My question: Am I worsening the problem with my attempts at amateur boot fitting? Am I transferring the problem to somewhere else? What are the risks and downfalls of the modifications I have mentioned? Also, can you recommend a boot that might better fit my sore ankle bone/large calf configuration?

Thanks for any advice you can offer.
post #159 of 178

former racer considering softer boots

Jeff,

I'm a 28 yo 6'0" 185 lb guy size 28.5 former racer and looking for new boots. When I raced I was used Nordica Grand Prix (both the maroon and lime green versions) and loved the fit, but now I'm looking for something a little more comfortable without sacrificing too much performance. I also think that a somewhat softer boot may be offer better performance off-piste and in the trees and powder. I've been looking at the Nordica Beast and the Speedmachine and have been also considering the Tecnica Diablo. I'm thinking I want to stay away from full race boots, but I am wary of going too soft. Any thoughts on how soft is too soft? Any other boot recs? Thanks.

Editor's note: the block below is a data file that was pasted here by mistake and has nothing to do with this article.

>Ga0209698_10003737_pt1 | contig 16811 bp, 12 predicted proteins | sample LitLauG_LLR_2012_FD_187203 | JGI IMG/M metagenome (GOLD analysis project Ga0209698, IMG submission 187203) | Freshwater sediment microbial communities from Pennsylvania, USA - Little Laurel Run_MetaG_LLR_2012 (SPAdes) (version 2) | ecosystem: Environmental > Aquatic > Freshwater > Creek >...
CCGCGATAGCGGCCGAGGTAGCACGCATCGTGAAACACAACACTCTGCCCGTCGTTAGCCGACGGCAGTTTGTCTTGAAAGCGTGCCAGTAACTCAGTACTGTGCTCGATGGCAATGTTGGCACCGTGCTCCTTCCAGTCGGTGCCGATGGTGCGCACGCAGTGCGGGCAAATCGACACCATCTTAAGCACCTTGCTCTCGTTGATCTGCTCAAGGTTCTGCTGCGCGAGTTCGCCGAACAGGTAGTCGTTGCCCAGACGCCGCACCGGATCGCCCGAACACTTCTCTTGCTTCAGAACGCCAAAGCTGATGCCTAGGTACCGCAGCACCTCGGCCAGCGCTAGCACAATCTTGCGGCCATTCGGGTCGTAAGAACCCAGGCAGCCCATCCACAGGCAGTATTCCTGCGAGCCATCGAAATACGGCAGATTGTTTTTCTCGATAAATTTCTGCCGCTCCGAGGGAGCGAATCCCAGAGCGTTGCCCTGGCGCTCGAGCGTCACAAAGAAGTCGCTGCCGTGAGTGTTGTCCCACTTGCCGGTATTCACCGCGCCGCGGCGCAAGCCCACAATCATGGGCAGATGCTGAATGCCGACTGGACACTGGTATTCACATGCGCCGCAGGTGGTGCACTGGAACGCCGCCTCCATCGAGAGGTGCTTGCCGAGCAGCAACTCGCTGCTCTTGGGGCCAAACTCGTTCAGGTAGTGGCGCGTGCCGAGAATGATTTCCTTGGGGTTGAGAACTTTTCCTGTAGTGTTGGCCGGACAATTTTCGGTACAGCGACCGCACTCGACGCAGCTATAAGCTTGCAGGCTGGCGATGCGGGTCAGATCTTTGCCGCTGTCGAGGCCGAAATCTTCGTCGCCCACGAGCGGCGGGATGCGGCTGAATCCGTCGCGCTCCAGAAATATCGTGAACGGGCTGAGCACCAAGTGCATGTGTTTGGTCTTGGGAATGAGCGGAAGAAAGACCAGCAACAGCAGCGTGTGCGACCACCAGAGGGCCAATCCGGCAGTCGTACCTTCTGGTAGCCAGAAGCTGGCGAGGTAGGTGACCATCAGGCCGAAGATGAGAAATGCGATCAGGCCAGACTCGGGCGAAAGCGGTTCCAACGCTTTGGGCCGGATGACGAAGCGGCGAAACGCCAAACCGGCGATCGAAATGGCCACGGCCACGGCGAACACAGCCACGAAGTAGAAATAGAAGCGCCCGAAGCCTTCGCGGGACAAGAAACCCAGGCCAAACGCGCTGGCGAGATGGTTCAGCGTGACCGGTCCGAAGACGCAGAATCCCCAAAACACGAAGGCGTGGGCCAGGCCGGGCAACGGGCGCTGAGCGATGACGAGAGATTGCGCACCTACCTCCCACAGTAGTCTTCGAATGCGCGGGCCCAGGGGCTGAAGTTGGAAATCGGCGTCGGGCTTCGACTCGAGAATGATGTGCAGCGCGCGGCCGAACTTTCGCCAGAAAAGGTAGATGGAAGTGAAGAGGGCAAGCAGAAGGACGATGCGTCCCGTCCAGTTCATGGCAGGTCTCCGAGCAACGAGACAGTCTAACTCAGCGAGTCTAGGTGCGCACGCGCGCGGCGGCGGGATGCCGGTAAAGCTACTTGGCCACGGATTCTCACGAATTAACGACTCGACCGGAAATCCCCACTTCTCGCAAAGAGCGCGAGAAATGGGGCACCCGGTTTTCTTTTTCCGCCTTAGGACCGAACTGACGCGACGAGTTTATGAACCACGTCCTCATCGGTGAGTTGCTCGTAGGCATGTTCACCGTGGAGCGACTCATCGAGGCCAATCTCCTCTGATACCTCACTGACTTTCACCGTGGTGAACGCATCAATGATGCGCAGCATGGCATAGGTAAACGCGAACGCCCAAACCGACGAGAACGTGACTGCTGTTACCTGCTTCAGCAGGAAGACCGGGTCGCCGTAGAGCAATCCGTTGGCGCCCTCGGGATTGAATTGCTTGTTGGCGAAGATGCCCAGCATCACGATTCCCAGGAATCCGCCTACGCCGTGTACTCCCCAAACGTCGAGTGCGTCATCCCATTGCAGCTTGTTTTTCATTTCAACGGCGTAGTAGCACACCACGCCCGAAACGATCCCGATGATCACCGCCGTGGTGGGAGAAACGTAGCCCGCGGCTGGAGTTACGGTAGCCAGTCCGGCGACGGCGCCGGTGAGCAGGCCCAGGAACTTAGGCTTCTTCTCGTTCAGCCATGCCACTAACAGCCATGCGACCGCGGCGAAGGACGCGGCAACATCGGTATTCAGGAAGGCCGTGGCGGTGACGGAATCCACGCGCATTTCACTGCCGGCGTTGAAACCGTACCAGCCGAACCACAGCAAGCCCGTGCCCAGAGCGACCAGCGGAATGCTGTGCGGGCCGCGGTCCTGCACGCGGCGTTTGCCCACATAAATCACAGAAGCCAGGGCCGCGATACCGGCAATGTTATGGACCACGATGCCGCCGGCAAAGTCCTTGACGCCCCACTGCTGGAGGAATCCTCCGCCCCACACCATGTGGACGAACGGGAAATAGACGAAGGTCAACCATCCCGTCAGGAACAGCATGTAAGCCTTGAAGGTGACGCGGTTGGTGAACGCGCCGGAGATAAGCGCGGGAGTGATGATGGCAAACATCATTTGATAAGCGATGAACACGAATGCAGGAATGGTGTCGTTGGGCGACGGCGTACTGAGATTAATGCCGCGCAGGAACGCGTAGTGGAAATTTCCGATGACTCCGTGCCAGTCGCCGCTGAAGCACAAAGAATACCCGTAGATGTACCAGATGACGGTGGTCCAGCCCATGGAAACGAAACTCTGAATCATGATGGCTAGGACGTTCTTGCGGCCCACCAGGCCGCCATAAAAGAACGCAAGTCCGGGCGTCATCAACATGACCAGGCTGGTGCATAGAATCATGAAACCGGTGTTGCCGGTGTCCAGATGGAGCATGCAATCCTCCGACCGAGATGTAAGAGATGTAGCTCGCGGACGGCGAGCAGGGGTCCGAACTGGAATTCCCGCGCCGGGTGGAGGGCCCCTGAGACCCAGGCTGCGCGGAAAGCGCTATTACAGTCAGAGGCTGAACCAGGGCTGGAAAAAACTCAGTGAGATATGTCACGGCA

Jeff
post #160 of 178
I'm 6'3" 205 and ski mostly black and some blue in mostly eastern conditions. I wear a size 13.5 shoe and currently use a size 31 boot which has gotten too big. I just purchased elan s10 and was thinking of buying lange comp 100 boots size 30.5.
1) the boots felt very small length wise, will they pack out considerably
2) Is the comp 100 the right boot for me, if not what is?
thanks
post #161 of 178
Guys,it looks like no one is home here...
post #162 of 178
Spoke to Jeff this morning. He's been swamped with work but will be back on soon. Hang in there!
post #163 of 178
Thanks for taking the time to help everyone out!

Background: long time skier who has taken a few years off due to re-location. Getting back into it, mostly East Coast and a yearly week long trip out West. I was just fit for new boots and really liked the Tecnica Diablo Flames - extremely comfortable. Shell fit was a 27.5, with liner in there was really not much of a toe rub, completely gone with flexing.

Questions:
1. How much can I expect the Tecnica to pack out? Enough to warrant a drop to a 26.5?
2. I am assuming a 27 and 27.5 are identical shell wise, perhaps I am wrong?
3. I've heard a lot of people talking about how this boot fits differently than others...does this generally mean it runs big?

Thanks again!
post #164 of 178
ofc319, did you see his new thread?
post #165 of 178
I did now, thanks! Time to cut and paste.
post #166 of 178

Canting and upper cuff alignment

Jeff,